Onun alwhosd disposition in our favour before the 'world began), a concert, pact, or agreement, not WITH, but for man, graciously entered into by the adorable THREE in JEHOVAH, in order to man's original formation, and (should circumstances require) in order to his provisional redemption. For this
purpose, as I have already shewn?, did the adorable Three clothe themselves with the characteristic appellation SSD-ALEIM, engagers, covenanters by oath ; while, as I have also shewn 4, it is no small satisfaction to us, in our belief of this
preeminent article of our faith, as being at least a presumptive proof of the antiquity of it, that we find the gentile world carrying it off by tradition, and
applyapplying it in the formation of their vanities.' This appears little short of certain, from the systems of theology invented by the Greeks and Romans, and so much the study of christians in these latter days, the first of whom had their • Zevs ogruQ;' their " '
i The word is in this sense translated soap' in two places, Jerem. ji. 22. and Mal. iii. 2. where the context would not admit covenant.
2 It is in this sense most pertinently applied by St. Paul, Heb. ix. 16, 17. to what we call testamenting,' which is the gratuitous deed of one, and very different from covenant,' which is the mutual and joint act of more 3 See Letter XVII. p. 180. 181.
4 See Letter XX, p. 215.
SWORN God, and the other their • Jupiter • Fæderator,' that is, ' COVENANTING JOVE,' (or Jehovah). It is impossible to ascribe the invention of the epithets oprios' and ' fæderator,' to the wildness of heathen superstition, or to the suggestions of a bewildered imagination. They are epithets which are deservedly esteemed, as remnants of prior discovery, if not deserving of a higher character. I have not pretended, neither do I pretend to give a proper description; no, nor so much as to entertain what human wisdom denominates a clear conception of this amazing in tance of divine condescension ; but from the scriptural representation of it, so analogous to the creed, though beyond reach of the comprehension of the disciple of Jesus, I persuade myself that the devout reader, when he comes to meditate deeply upon the · LORD OUR • God'-JEHOVAH OUR ALEIM,' will see and admire the fund of comfort which this, the distinguishing name of the true God, affords; and will be ready to join with the venerable Tertullian, in the following rapturous conclusion :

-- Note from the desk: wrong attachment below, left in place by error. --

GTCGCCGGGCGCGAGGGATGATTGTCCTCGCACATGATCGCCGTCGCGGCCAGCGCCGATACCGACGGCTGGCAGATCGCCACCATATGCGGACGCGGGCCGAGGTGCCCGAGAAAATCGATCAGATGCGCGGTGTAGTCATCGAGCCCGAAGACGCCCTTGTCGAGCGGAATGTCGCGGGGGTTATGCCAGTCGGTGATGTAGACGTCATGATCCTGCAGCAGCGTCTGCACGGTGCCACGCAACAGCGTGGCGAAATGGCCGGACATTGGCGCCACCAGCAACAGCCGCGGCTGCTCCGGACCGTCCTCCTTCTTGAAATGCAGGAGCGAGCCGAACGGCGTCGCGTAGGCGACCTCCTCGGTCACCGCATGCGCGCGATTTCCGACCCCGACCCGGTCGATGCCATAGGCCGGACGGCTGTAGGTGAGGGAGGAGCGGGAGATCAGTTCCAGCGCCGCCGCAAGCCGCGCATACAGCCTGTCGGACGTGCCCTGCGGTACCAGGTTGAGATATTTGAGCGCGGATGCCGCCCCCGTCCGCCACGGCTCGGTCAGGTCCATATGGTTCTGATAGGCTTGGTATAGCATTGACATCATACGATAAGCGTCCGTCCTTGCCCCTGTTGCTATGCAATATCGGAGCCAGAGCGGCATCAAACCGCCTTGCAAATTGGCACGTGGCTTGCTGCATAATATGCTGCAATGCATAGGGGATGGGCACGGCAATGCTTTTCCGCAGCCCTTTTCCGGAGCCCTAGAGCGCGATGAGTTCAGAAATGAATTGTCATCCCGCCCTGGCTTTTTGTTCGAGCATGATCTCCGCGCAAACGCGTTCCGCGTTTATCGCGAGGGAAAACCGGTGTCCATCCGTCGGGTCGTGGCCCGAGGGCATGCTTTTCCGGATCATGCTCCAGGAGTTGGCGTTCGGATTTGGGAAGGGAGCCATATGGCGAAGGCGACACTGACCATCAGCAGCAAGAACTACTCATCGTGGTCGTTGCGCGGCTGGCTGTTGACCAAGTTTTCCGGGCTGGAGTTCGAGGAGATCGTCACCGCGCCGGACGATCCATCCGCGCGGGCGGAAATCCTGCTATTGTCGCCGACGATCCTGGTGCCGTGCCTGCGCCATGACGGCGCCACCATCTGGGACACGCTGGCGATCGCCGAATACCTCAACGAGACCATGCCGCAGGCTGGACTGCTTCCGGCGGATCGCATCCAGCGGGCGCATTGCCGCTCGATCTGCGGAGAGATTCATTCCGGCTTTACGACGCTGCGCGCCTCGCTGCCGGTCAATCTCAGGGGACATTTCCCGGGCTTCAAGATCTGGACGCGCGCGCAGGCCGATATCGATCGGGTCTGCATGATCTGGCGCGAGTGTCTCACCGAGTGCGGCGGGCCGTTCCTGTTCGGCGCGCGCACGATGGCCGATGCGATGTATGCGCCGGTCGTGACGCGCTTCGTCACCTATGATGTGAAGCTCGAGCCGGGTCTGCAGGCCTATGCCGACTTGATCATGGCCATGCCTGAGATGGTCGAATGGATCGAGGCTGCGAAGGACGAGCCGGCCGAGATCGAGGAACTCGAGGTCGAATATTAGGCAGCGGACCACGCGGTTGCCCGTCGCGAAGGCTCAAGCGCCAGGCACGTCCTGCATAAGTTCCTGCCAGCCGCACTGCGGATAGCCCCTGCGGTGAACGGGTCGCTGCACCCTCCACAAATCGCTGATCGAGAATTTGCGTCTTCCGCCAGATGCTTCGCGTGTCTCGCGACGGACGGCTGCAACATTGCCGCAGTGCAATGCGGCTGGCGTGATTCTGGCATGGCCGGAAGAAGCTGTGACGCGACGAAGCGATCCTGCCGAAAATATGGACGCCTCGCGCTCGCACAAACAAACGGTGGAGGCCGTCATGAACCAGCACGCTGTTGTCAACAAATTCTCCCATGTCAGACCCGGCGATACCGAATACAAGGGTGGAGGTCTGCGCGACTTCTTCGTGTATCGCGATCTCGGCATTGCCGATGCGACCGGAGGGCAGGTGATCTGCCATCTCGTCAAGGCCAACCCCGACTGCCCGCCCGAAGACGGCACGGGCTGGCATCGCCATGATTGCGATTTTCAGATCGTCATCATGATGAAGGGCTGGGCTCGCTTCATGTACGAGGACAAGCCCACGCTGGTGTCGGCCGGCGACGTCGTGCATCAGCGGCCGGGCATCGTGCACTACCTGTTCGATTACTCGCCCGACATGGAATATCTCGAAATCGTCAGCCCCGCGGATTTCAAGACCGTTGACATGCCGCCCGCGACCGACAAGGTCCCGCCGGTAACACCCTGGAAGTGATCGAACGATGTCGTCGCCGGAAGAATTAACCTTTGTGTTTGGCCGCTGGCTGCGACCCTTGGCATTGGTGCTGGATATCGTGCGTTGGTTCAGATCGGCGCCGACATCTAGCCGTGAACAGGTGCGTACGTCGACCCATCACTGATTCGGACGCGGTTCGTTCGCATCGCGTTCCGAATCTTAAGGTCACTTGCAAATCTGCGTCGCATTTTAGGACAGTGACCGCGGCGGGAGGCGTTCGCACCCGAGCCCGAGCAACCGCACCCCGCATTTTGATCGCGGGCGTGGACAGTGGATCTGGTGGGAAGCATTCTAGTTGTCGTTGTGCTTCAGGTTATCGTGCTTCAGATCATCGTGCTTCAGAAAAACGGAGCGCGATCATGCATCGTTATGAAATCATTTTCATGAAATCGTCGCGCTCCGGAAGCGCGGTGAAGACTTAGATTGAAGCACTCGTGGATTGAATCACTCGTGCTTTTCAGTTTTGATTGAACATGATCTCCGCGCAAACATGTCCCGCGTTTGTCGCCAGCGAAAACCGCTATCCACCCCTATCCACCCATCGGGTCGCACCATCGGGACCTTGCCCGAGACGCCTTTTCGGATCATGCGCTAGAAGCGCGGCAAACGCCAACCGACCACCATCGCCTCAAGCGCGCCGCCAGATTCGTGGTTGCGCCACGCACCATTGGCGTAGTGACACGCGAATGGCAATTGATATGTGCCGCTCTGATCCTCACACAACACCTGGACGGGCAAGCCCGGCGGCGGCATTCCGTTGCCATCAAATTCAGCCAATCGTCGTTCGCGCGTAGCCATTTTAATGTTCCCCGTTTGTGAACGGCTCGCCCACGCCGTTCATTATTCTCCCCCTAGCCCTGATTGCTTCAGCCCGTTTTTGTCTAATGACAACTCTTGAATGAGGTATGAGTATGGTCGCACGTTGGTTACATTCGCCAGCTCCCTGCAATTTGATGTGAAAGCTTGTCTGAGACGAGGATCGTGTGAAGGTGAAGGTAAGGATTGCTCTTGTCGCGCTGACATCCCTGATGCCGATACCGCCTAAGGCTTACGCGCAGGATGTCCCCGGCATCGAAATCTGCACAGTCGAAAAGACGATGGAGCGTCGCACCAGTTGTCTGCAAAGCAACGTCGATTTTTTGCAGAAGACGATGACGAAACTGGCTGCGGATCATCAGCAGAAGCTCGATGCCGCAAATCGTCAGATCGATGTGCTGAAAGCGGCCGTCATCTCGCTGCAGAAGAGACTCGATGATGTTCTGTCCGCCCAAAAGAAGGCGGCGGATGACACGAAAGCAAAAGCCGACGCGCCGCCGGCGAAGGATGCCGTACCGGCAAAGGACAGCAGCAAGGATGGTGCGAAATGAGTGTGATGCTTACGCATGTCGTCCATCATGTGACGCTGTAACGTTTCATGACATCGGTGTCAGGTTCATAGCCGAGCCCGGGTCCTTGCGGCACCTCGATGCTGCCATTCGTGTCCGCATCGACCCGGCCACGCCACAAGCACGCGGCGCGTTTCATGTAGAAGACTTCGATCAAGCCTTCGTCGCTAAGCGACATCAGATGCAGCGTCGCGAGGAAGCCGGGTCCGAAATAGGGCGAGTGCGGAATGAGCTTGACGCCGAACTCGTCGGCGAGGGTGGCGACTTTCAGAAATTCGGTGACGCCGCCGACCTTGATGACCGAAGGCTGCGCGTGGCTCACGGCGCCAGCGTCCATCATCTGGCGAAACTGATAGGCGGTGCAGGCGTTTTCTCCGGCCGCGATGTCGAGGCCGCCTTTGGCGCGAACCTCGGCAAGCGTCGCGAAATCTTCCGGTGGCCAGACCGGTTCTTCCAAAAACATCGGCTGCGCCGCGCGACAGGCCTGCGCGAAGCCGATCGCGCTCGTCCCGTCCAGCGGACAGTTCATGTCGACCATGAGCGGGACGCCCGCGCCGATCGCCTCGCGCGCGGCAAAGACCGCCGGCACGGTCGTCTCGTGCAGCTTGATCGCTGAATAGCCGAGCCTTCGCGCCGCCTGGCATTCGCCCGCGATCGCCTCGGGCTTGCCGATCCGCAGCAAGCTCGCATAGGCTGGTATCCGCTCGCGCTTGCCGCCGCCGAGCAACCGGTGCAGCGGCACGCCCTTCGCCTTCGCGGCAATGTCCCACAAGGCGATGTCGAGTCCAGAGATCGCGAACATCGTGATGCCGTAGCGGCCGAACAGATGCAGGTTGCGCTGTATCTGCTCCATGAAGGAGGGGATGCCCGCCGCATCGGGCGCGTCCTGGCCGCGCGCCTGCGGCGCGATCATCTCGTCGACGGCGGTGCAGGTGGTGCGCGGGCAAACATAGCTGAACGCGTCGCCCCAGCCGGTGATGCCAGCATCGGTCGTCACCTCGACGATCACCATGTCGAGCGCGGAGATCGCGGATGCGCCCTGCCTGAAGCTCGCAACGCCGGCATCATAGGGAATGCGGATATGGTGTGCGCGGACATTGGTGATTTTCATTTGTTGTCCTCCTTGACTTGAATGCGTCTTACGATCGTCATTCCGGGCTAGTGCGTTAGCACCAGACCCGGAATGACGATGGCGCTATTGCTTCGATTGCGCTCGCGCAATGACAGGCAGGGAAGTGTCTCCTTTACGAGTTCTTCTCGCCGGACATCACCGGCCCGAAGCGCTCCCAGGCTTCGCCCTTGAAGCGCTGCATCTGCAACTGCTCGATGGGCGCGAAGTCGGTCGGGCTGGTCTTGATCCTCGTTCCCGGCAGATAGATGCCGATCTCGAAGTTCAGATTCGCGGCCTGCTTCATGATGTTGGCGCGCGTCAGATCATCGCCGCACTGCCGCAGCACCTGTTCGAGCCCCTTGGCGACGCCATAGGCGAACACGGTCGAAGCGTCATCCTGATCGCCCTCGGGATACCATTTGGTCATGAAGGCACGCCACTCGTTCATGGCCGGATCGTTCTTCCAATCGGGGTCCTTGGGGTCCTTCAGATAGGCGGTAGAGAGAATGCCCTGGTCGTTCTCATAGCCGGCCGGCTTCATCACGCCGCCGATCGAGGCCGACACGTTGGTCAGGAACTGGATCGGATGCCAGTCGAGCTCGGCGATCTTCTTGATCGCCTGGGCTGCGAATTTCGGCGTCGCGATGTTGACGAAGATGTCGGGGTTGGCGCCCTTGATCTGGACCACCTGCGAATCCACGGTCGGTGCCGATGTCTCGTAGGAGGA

Felices, qui Deum jurantem habemus ; intelices qui jurato • Deo non credimus - How happy are we, who
have GOD SWEARING to us; how unhappy, if we • believe not even a SWORN GOD',' Ii
I Heb. vi. 13-19.
AS it is to the one Christ, very God, and very man, who truly suffered, was crucified, dead, • and buried, to reconcile his Father to us, and to
be a sacrifice not only for original guilt, but also for actual sins', that we are indebted for our faith and hope as christians; so is it to the Holy Ghost, the Comforter, who is of one substance, glory, and majesty, with the Father and the Son,
very and eternal God, without any difference or inequality a,' that we owe the regeneration of our natures, and the sanctification of our souls ; and, by him, that we are enabled still to say,
that Jesus is the Lord 3.' His office is to shed abroad diversities of gifts through the church, • and to divide them severally to every one, as he • himself willeth 4;' from on high enduing us with power to every good word and work, and to run our
I See Article II. of the Church of England. 2 See Article V.
3 1 Cor. xii. 3. 4 i Cor. xii. 4 IJ. Heb. ii. 4.